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Posted: May 10, 2016

Textiles from greenhouse gases filtered from the air

(Nanowerk News) Soon it is likely that your wardrobe will consist of garments made from air! This is because, in the near-future, it will be possible to create textile fibers from greenhouse gases filtered from the air. The result? Clothes that reduce the greenhouse effect.
Clothes made from greenhouse gases and air. This is not science fiction, but a real project being carried out by the Swedish innovation environment Smart Textiles. Why settle for producing clothes in an as environmentally friendly way as possible, when we can simply make garments which literally make a positive contribution to the environment!
"If we succeed the technic has the potential to be a game changer within the textile industry", says Lena-Marie Jensen, coordinator of the project ”From Air”.
Positive for the environment
Together with researchers at the University of Borås, Sweden, Smart Textiles is committed in an innovative project aimed to bring a systematic shift in the textile industry using a new methane filtration production method. While binding methane gas in textiles, the same amount of gas in the atmosphere decreases, which has a positive effect at the climate. Today's consumer society emits large quantities of greenhouse gases, which increases the greenhouse effect. As a consequence, the new method leads to garments which are actually good for the environment.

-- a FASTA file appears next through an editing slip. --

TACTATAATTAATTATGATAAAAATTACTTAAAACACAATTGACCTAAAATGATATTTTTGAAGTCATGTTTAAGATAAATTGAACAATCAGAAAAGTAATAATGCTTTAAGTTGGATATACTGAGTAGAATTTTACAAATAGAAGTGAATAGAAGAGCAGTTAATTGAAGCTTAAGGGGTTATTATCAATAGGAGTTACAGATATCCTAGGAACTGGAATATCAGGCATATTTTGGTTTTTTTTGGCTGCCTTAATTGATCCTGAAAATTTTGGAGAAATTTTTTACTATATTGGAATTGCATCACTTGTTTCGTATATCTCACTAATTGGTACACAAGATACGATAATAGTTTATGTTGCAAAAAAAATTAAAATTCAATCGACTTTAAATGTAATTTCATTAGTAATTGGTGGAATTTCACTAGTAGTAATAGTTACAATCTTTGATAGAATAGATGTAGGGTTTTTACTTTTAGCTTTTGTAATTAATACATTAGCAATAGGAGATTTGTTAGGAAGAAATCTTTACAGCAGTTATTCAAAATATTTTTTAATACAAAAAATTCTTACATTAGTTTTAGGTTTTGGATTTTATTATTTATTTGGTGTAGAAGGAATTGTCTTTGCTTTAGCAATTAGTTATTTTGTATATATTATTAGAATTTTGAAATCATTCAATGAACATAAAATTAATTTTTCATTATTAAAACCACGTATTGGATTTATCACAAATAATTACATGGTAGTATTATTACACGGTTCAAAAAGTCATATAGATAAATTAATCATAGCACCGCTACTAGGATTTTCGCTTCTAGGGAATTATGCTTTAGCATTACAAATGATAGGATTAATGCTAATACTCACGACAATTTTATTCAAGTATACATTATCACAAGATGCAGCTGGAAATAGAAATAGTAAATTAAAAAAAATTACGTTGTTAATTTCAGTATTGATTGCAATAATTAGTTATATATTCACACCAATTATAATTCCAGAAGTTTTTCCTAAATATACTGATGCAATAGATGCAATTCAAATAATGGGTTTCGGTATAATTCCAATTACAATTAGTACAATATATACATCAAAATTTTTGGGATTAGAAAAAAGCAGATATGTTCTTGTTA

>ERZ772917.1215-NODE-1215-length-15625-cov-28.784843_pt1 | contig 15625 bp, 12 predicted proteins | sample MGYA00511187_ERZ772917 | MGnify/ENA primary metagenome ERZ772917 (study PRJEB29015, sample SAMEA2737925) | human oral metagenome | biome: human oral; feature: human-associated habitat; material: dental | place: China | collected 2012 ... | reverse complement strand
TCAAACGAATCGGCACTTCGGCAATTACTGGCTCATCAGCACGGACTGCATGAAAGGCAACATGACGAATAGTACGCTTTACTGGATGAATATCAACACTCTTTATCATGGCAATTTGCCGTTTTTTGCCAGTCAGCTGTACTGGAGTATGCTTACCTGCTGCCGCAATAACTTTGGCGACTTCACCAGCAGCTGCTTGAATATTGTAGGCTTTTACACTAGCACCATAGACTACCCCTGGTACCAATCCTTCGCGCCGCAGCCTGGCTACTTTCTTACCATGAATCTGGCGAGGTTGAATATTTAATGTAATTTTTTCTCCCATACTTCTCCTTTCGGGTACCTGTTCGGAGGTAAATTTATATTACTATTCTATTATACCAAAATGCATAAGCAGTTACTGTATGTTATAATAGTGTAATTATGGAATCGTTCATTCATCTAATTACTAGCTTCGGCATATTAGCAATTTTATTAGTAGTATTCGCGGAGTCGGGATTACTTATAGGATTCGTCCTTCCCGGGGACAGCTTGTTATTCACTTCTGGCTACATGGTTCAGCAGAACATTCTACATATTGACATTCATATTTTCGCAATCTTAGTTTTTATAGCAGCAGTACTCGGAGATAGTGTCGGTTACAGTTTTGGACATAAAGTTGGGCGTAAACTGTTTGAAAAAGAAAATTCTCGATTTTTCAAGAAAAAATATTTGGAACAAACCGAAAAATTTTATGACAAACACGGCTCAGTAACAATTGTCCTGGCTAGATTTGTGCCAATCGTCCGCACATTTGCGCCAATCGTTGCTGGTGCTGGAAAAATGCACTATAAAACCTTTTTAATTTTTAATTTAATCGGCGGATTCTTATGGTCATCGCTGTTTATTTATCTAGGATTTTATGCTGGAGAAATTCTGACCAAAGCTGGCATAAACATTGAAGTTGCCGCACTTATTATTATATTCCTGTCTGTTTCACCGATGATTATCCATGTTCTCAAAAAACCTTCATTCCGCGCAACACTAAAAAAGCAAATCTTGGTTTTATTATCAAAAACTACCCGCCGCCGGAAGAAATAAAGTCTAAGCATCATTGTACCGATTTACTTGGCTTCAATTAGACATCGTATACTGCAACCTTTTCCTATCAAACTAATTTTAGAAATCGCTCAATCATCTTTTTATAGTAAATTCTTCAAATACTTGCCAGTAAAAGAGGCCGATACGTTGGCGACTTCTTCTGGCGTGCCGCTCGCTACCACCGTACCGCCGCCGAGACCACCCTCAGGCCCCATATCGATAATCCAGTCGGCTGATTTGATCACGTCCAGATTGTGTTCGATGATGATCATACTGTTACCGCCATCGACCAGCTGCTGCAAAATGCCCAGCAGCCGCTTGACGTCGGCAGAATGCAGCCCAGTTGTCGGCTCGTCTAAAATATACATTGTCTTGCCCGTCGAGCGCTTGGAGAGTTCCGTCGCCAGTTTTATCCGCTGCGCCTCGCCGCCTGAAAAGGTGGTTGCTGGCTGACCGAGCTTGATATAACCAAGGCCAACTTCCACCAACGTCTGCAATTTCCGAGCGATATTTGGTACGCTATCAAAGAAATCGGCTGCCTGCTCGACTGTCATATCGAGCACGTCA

"Today, half of all textile fibers are synthetic, e.g. polyester, produced from fossil-based raw materials", says Lena-Marie Jensen.
"If we can replace these with fibers that bind greenhouse gases, we get a double environmental effect by both reducing the fossil fuel use, while reducing greenhouse gas emissions."
Prototype made from air
The goal is to develop a concrete product made from greenhouse gases and air in order to demonstrate to the market that it is possible. Hopefully it will also make consumers understand the importance of buying climate-smart product. If we can achieve a cycle where the producer and the retailer can make it simple for the customer to leave garments to be repaired or recycled, textile fibers never has to become garbage again.
The project is collaboration between Smart Textiles, The University of Borås and Dedicated Institute.
Source: University of Borås
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